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--> It implies that these items should be indexed from each viewpoint of potential importance. The diffuseness of an item of information therefore is measured by the number of potential indexing viewpoints or criteria. By far the greatest proportion of our present store of knowledge which we need to consult constantly and rapidly is of a highly diffuse nature. This high degree of diffuseness is not something accidental. It is inherent in the very nature of our technological civilization, in the fact that every achievement or finding in any particular field may be of enormous potential interest in almost any other field. It is this potential cross-fertilization which is responsible for the rapid acceleration of progress, which, measured by the time scale of history, almost assumes the proportions of an explosion. Here indexing theory touches the mechanism of progress. The degree of diffuseness of information is the heart of the indexing problem and the main parameter in the generalized theory of indexing. If an information collection is assembled for very special purposes only, the collection need of course not be indexed to its fullest depth, that is, the indexing will cover only a fraction of the full potential implications of the information. Generally, however, it is desired to index so as to encompass the full potential. In that case the “indexing depth” should cover all foreseeable implications. It should equal the diffuseness of the information. In assembling the large libraries of the last century so as to contain all the new knowledge, the need for a system of information storage and retrieval was immediately felt. The well-established classification concept was of course the first device these libraries turned to. But it was soon discovered that in the new fields of technology and supporting sciences no classification, no matter how elaborate, could satisfy even the most straightforward demands. To understand the reason for this sudden breakdown of classification systems in their application to technological information, it is necessary to analyze briefly the problem of “class-inclusion” or, more generally, the problem of “subordination.” Although most severely felt in classification systems, it is basic to any form of indexing. The simplest form of indexing is encountered when an object is indexed according to only one particular criterion or from one particular point of view. In such a case it is frequently possible to set up mutually exclusive classes. Even when no fully mutually exclusive classes are possible, the degree of overlap of these various classes will in general be small, and serious problems are not encountered. For example, in the Patent Office where the main problem has centered around structural differences and similarities, it has been possible to maintain until today a classification according to mechanical structure. This has not been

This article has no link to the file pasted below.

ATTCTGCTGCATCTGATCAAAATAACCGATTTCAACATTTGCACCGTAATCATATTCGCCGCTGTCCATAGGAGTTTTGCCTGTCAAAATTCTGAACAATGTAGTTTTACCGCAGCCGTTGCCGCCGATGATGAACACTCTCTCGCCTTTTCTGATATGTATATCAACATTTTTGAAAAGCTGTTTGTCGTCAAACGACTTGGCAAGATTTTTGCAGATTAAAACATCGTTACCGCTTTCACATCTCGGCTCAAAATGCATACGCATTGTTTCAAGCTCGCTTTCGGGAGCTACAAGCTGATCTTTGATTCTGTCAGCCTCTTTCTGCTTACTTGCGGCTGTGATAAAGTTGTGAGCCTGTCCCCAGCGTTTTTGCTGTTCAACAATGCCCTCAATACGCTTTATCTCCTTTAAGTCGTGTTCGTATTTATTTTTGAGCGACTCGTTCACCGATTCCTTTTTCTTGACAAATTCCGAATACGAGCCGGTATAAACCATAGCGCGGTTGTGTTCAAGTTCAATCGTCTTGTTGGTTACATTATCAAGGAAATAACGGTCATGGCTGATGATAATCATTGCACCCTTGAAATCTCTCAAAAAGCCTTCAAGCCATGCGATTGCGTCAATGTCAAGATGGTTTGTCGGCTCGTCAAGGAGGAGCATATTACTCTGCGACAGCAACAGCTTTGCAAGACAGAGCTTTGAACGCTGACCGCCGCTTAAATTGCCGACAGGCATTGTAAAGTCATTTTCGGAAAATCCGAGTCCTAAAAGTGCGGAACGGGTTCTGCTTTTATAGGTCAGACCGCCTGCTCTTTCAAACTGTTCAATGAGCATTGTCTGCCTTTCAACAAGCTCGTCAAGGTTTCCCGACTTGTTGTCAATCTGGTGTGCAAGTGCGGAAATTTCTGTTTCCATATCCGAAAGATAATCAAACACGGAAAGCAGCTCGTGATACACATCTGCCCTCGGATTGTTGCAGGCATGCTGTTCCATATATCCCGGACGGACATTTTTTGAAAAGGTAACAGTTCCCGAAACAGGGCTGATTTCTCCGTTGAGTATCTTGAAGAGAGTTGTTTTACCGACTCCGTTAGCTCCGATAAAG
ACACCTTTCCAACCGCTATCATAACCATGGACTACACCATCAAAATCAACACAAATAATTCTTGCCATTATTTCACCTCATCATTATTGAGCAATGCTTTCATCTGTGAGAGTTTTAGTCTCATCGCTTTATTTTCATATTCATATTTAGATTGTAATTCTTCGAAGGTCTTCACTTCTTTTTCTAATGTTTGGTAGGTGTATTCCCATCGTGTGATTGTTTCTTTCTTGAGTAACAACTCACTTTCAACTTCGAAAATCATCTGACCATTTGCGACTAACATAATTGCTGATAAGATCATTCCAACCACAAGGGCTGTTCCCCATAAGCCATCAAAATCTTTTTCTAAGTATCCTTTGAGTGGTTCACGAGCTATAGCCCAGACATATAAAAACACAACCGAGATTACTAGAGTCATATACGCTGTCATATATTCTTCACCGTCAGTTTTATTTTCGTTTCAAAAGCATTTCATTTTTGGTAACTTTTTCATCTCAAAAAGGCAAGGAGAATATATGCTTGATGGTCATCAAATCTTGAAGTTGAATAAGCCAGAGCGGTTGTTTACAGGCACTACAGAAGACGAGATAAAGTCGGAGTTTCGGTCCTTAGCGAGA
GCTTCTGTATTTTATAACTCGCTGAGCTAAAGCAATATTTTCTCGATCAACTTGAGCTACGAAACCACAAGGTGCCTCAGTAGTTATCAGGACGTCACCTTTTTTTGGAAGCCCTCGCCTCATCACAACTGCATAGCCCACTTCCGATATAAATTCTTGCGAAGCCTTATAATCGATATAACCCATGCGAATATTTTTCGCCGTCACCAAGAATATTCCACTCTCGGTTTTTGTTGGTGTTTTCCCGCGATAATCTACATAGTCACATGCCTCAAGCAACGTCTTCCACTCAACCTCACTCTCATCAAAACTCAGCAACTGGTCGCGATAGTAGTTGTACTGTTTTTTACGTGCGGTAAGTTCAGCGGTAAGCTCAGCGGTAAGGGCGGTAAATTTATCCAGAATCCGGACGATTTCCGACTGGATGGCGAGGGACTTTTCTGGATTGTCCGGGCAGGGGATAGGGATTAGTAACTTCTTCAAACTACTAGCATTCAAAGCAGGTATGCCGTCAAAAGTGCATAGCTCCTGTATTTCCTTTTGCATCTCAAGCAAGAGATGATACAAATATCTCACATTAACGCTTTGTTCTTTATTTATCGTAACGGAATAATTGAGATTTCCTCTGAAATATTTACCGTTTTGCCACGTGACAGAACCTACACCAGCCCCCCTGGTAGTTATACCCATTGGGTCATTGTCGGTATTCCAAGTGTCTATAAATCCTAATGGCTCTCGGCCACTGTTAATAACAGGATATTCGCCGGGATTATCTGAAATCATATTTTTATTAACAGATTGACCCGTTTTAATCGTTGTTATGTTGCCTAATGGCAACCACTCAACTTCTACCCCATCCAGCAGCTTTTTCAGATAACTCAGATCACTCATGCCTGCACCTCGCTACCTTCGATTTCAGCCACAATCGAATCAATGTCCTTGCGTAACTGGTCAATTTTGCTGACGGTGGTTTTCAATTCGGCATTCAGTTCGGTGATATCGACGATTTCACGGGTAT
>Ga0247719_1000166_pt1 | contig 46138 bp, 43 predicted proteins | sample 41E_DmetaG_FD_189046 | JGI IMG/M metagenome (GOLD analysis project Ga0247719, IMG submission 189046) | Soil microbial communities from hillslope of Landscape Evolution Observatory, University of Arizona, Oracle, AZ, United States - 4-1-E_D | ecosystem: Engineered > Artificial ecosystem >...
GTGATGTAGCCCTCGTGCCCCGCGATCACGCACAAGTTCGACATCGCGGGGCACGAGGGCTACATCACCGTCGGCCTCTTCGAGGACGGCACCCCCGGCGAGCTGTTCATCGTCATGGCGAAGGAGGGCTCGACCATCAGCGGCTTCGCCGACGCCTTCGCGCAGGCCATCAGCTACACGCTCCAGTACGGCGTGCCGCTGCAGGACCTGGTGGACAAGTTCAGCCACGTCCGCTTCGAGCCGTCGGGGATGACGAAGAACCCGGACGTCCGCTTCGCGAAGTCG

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--> accomplished without very serious problems, as even the analysis of mechanical structure is subject to differences of point of view. Mutually exclusive classes exist only to a limited degree. On the other hand, most of our present information collections consist of highly diffuse information which requires indexing from many viewpoints, such as: design components, design principles, possible uses and applications, materials used, physical principles involved, sciences involved, production methods involved, etc. Each viewpoint requires an entirely different form of subordination. The technological and supporting sciences have a practically unlimited number of index criteria or viewpoints from which they can be indexed. Some of them may seem extremely trivial. But this apparent triviality disappears in the realization that even the most specialized viewpoints often represent billion-dollar industries to which such parochial viewpoints are vital. As the technological evolution progresses, fresh viewpoints constantly emerge, and older viewpoints change their relative importance or disappear. It has been strongly felt in the past and is still maintained today that although many varying “special” indexing viewpoints of secondary importance do exist there must be one “absolute” or general indexing criterion which can serve every purpose equally well. “Structure” is often quoted as an example of such an absolute criterion. In the past century, mainly a time of mechanical technology and mechanical (Newtonian) world concept, “structure” has seemed to overshadow all other considerations. But the recent shift of emphasis in physics has shown the relativity rather than absoluteness of this Newtonian viewpoint. There are also in many fields of activity special indexing criteria which seem of preponderant importance, mostly because they were historically the first to emerge and the prevalent nomenclature is still based on them. However, for the purposes of the technological sciences, which present an ever widening and changing spectrum of indexing criteria, no basically absolute criteria nor absolute classifications can be recognized. The implications of a high degree of diffuseness of information can be illustrated by a very simple classification problem: living beings can be indexed or classified according to a large number of criteria, for example: (A) skeleton structure, (B) reproductive system, (C) circulatory system, (D) digestive system, (E) skin structure, (F) habitat, (G) usefulness to human society. Each criterion or “viewpoint” can form the basis of a “classification.” Figures 1 and 2 show schematically a classification based on criteria A and B, respectively. This form of classification can be termed “single-criterion classification,” The classes A1, A2, A3, etc., or the sub-classes A11, A12, A13, etc., could of course be arranged alphabetically. However, there usually is a more meaningful order inherent in the indexing criterion. This order can, for example, be based upon